At the "L" terminal you've got a voltage divider between the resistance of the CHARGE lamp filament and the resistance of the alternator's rotor coil. Accordingly, the "non-spinning" voltage on the "L" terminal is determined by those two resistance values. Any relay coil that you would hang off the "L" terminal to ground would be in parallel with the rotor coil, and I have no idea what the resistance of that rotor coil is.

    You're going to have to be careful that whatever you connect there has a pull in voltage high enough that it isn't drawn in by that "non-spinning" voltage. In other words, you're going to have to be careful that whatever you connect there has a resistance high enough such that the portion of the current that flows through relay coil isn't enough to energize the relay coil until the alternator has spun up through bootstrap.

    And in addition, you're going to ask the rotor coil to share it's bootstrap current and I'm not sure it's going to like that.

    And if that's not enough, that "L" terminal supplies power to the internal voltage regulator and I'm not sure if there would be any unwanted interactions with voltage regulation due to the additional current draw on that control line. The drawings show it as connected just like any other output from the alternator, but I have no idea how robustly it is built and what it's source resistance is. Since it's really NOT just another alternator output, they probably built it smaller and cheaper than the main output circuit and it might not like the current draw of a relay coil.

    Not saying any of this wouldn't work... Just saying there are lots of things that would need research and testing.

  8. #8
    No more body roll! SteveJ's Avatar
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    This leads to what I posted earlier. If the concern is to shut off when the engine is not running, the best solution may be to come off the fuel pump relay. IIRC, it will drop out if the oil pressure drops too low. Another possible solution is to use a time off relay connected to the ignition circuit. That way if the car dies while running, you don't immediately lose the lights, but as soon as you turn the car off, the timer would start. That would happen regardless of whether or not the key is removed.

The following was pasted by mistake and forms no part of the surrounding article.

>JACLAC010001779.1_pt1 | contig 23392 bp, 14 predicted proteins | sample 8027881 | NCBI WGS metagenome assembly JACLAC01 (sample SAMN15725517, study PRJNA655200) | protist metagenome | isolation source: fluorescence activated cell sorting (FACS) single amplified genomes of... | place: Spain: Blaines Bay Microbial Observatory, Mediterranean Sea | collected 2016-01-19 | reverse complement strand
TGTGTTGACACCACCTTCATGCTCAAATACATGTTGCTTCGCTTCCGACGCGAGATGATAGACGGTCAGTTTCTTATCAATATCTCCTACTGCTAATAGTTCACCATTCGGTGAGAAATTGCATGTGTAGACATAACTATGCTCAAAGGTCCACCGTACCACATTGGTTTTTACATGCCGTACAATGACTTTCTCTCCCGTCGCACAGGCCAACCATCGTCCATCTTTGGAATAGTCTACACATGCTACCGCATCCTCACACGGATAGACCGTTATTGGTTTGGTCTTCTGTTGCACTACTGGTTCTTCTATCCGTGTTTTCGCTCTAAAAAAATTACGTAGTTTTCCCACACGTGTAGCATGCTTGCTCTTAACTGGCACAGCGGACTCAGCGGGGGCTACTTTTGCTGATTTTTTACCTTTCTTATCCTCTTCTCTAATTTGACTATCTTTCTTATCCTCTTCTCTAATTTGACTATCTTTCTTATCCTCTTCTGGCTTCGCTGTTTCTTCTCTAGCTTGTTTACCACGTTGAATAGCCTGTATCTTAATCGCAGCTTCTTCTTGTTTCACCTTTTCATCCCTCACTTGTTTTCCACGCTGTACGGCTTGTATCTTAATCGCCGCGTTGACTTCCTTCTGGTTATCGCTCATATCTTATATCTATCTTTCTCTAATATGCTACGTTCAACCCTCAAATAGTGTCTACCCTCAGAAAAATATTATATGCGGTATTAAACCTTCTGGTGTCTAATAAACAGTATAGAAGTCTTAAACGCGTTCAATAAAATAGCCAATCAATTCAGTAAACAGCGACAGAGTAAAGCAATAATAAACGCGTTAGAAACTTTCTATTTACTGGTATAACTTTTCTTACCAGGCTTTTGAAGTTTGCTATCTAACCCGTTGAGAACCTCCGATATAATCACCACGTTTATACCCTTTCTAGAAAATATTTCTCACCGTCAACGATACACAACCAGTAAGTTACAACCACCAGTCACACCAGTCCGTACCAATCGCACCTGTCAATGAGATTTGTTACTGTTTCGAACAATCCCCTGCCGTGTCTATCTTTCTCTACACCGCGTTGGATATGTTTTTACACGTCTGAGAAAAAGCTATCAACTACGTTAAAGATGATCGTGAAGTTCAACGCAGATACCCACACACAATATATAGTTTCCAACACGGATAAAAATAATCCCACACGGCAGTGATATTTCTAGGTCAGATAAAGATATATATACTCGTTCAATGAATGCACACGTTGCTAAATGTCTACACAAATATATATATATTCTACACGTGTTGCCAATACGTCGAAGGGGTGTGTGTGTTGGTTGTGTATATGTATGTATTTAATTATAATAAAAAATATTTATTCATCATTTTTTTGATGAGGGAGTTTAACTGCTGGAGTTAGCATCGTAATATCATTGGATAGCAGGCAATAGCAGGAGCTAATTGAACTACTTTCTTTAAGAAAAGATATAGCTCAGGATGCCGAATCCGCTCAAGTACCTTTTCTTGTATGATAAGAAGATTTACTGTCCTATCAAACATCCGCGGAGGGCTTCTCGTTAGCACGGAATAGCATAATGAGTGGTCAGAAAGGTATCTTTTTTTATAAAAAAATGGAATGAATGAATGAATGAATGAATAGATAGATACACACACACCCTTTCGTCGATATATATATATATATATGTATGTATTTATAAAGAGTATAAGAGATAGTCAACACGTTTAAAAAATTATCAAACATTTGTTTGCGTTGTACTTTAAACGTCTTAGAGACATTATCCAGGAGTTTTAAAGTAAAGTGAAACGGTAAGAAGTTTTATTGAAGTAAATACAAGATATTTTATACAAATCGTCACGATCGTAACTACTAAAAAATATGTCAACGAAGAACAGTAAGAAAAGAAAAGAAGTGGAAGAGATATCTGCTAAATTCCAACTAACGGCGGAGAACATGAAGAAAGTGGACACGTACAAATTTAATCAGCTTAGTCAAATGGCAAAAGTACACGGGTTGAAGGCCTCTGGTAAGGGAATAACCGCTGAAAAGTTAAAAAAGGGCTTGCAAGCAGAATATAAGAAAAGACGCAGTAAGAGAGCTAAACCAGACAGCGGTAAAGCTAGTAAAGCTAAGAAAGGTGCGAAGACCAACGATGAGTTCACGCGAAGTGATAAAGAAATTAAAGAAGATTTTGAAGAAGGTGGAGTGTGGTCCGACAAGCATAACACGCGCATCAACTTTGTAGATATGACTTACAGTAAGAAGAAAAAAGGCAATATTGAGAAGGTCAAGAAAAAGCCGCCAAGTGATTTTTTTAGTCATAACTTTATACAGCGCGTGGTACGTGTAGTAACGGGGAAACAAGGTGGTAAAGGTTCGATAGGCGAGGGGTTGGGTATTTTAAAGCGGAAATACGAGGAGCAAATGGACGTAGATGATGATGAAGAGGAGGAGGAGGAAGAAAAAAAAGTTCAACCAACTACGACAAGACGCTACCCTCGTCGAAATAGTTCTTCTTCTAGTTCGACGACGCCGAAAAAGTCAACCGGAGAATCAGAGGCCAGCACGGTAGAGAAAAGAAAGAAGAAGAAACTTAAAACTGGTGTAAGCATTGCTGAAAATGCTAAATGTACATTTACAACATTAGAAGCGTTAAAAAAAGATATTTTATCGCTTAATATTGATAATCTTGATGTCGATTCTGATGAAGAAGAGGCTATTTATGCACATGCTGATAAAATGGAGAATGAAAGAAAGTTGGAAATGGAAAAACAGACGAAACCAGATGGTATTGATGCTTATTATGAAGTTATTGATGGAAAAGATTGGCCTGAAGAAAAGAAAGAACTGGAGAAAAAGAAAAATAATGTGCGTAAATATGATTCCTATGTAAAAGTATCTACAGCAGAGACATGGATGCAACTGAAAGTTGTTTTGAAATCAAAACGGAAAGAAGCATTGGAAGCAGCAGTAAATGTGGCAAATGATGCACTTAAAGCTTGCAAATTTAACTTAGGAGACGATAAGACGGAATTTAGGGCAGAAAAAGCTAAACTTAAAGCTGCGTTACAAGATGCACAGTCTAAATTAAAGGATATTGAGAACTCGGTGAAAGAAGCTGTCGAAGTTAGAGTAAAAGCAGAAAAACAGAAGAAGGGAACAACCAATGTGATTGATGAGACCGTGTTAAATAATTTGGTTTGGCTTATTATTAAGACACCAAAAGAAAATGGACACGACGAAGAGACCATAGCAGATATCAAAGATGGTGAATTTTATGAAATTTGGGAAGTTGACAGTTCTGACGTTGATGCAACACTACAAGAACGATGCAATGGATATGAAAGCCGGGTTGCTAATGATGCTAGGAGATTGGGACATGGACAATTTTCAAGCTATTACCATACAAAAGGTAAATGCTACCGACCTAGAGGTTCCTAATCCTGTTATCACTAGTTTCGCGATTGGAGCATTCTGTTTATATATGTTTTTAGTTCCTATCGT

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  9. #9
    1978 280Z (stock) TomoHawk's Avatar
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    I was studying this diagram to get an idea why my brake lamp isn't working lately, and it led me to think that you could activate other stuff with the engine. It's on page BE-34 of the FSM.

    Brake Lamp Warning System, 1978 280Z

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  10. #10
    No more body roll! SteveJ's Avatar
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    And that is the gist of what I put in post #8.
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  11. #11
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    Not what you're looking for though. That brake warning relay does the opposite of what you want. It's energized when the ignition is "ON" and the engine is NOT running.

    However, if you were to change the brake warning relay over to a DPDT style, you could get what you want... Use one pole as originally designed for the brake warning lamp and use the other pole to control your power. NC side connected to the switched ignition relay voltage and the common of that pole would be a signal that you could use to do whatever you wanted. Essentially use the NC pole to switch the power from the ignition relay.

    When the engine starts and the alternator reaches regulation, the relay would de-energize. The brake warning pole would open circuit and your "Hot when the engine is running" pole would close.

    Just make sure you use a relay that has a similar coil spec as the original one as far as resistance and pull in is concerned and you should be good.